A writer sharing travels, experiences, a love of festivals & events. Life is a journey and I hope to inspire others. Visit my blog at https://www.travelwithirenke.blogspot.com
Summer’s coolest exhibition
If you want to get away from the heat this summer and pretend it's winter, then head to the Australian National Maritime Museum in Darling Harbour where the mercury will drop in a wonderland that's a world away from Sydney in January.
Arctic Voices is an exhibition that shows you more than just polar bears and ice. It goes deeper into a region that is the opposite of what one might expect. It's true, the Arctic is isolated with harsh weather that tests those not used to the environment but it is also filled with surprises.
A colourful diversity of life exists in this fragile and rapidly changing environment. Beyond penguins, polar bears, seals and whales, you'll also find moose, reindeer, white foxes and snowy owls, along with an abundance of flowering plants that blossom in the brief summer in companion with dwarf shrubs, herbs, mosses and lichens. Your expectations of a barren world will be turned upside down when you marvel at how animals and plants survive and thrive in this wilderness.
Some of the plant life that thrives in the Arctic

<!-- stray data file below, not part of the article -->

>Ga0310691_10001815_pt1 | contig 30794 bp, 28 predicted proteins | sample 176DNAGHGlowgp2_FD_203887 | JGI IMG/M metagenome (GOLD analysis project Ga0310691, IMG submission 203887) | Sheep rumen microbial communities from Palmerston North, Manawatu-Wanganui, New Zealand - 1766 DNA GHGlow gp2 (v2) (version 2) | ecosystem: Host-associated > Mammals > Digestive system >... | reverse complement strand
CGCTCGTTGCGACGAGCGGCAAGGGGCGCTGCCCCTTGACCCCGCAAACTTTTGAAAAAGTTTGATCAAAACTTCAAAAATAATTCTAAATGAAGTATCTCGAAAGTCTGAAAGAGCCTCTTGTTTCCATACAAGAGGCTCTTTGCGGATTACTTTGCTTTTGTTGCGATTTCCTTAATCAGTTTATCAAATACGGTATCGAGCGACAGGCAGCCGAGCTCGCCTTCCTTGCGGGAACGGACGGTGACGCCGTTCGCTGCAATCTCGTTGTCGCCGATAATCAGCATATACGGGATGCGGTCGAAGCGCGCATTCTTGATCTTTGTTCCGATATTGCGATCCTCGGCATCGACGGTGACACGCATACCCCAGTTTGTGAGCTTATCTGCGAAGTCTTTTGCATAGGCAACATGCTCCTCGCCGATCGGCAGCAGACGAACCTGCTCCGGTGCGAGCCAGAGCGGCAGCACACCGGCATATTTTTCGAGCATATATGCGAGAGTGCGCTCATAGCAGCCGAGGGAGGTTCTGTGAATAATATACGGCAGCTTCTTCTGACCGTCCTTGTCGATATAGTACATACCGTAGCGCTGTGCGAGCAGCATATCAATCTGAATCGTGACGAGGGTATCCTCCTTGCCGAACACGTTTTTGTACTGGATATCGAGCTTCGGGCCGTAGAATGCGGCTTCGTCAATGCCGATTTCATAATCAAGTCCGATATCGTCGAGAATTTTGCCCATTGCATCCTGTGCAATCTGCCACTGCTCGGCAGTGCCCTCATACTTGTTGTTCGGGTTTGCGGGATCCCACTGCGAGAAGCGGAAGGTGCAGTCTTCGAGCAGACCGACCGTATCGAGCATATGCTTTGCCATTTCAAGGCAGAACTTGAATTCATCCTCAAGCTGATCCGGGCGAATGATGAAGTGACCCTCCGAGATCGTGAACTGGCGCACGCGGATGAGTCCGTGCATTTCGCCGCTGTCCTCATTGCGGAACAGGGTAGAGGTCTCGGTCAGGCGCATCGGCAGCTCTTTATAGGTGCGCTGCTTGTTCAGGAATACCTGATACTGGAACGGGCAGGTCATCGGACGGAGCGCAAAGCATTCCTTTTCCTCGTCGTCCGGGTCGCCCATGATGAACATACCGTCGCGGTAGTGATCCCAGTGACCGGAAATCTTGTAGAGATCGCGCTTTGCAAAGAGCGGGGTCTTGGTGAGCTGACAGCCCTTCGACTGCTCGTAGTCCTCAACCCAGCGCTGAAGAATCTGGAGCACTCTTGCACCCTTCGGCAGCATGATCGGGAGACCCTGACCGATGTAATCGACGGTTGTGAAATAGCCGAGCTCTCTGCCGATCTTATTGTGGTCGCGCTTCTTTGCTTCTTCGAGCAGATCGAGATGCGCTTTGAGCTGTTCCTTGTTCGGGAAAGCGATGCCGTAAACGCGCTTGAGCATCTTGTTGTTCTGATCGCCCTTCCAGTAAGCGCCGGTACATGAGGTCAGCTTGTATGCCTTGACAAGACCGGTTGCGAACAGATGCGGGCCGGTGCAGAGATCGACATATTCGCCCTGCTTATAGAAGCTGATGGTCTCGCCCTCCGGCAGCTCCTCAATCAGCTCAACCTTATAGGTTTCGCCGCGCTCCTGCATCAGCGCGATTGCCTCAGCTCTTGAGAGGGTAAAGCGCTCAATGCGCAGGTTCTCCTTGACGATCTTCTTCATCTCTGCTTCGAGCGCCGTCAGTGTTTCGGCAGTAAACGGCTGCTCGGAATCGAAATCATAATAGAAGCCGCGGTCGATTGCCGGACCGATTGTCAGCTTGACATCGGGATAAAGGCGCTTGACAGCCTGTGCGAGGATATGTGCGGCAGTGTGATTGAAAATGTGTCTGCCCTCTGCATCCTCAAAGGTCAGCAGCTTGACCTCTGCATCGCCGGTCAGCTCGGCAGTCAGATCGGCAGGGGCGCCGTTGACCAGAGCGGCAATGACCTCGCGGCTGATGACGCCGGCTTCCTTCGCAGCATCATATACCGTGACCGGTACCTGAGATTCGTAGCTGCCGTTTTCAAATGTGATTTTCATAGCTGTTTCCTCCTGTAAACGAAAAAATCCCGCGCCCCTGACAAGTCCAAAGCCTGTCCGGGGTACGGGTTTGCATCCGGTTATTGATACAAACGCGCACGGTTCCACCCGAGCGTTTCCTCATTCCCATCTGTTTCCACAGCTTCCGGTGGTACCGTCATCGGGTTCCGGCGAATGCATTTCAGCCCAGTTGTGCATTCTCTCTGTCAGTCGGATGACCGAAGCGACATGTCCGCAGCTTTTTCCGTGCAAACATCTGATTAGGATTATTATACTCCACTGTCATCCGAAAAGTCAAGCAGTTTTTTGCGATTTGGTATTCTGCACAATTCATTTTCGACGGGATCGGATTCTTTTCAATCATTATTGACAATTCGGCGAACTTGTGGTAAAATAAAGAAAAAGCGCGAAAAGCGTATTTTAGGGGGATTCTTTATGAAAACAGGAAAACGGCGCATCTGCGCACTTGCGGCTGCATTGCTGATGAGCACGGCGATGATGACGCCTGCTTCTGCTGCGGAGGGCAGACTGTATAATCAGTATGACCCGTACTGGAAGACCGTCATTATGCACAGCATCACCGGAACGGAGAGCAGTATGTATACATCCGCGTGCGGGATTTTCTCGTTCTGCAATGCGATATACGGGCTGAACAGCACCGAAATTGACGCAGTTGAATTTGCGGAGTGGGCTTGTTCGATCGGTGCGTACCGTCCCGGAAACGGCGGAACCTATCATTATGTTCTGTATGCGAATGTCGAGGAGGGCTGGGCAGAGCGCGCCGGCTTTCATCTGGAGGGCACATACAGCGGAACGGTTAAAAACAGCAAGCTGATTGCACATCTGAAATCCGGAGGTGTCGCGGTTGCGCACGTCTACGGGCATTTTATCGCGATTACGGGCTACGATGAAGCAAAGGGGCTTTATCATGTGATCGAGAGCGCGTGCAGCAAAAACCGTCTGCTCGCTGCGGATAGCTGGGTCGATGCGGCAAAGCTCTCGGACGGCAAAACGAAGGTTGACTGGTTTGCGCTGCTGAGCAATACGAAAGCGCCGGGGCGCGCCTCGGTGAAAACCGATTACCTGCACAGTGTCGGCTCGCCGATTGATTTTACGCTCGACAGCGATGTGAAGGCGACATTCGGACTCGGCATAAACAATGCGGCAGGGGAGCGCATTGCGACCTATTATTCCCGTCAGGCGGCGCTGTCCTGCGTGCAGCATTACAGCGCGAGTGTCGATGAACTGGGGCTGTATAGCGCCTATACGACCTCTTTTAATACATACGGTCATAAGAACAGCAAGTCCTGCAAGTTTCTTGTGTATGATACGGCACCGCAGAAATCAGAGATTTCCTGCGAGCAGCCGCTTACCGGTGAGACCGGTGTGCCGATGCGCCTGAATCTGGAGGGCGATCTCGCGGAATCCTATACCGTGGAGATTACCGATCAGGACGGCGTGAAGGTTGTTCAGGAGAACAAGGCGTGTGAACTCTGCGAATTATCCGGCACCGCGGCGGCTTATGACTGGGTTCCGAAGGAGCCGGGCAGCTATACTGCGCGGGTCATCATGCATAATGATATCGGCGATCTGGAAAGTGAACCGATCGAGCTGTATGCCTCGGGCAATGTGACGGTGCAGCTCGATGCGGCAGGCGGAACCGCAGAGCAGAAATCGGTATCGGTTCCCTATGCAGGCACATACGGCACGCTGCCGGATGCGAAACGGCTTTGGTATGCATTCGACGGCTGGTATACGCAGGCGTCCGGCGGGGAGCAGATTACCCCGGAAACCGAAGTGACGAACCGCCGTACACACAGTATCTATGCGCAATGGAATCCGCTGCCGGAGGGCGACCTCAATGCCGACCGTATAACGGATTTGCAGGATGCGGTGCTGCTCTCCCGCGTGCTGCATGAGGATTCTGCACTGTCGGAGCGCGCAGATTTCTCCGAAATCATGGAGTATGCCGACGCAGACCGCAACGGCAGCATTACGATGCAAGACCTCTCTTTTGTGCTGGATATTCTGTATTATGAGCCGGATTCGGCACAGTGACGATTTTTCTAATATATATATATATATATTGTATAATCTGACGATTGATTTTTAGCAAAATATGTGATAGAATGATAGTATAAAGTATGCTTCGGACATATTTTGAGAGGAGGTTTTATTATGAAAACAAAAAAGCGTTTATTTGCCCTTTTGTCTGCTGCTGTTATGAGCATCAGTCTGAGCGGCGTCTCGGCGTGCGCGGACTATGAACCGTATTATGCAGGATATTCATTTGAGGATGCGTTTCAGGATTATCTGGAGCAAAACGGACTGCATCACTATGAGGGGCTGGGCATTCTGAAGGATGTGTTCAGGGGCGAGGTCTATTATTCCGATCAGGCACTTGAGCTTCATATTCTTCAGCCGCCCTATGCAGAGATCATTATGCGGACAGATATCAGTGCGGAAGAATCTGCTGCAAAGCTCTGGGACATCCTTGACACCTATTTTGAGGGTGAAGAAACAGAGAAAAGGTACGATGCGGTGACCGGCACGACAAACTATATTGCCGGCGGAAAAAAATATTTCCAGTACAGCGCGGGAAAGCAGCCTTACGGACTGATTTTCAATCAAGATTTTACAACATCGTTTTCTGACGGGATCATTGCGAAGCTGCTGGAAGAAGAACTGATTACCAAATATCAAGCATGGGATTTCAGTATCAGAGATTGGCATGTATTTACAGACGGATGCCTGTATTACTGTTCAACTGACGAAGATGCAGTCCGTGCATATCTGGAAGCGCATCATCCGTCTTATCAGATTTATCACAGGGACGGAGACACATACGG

Explore with scientists as they catch and tag Arctic whales for the purposes of tracking the behaviour of these mammals and their travels. Over time, one can see the effects of climate change on habitats and the inhabitants. Discover the impact this area has on our whole planet.
The Arctic is also home to dozens of Indigenous or Native peoples, of which the Inuit are one. In this exhibition, you can hear from the people that make the Arctic home and maybe try some Inuit throat singing. Check out the Inukshuk, which is an Inuit word meaning 'in the Spirit of Man'. These man-like structures like the one below have many different meanings and purposes, such as being a signpost for travellers, a place where food has been stored, a memorial to an important event and an aid in hunting Caribou (a species of deer). Today, they're seen as a symbol of friendship by the Inuit and their fellow Canadians.
Be sure to discover The Cabinet of Curiosities, a display device of Arctic artefacts and specimens that are touchable, as well as live theatre in Arctic Adventure and the film Wonders of the Arctic 3D. Children can also enjoy making snow globes and painting with ice.
One of many objects from the Cabinet of Curiosities
Arctic Voices is a fun journey of discovery where children can crawl, pounce, hop and push their way through the exhibition, coming face to face with the animals of the wild. It's a perfect outing for the school holidays where learning and a good time come together.
Open daily from 9.30am-5pm, Arctic Voices runs until 1 May 2018 with some items, such as Cabinet of Curiosities, open only during the school holidays (until 28 January 2018). A Big ticket for $32 (Adult) and $20 (Concession & Child 4-15yrs) will get you access to this exhibition as well as everything else on at the museum on your day of visit. For further information and to book your tickets, visit the museum's website.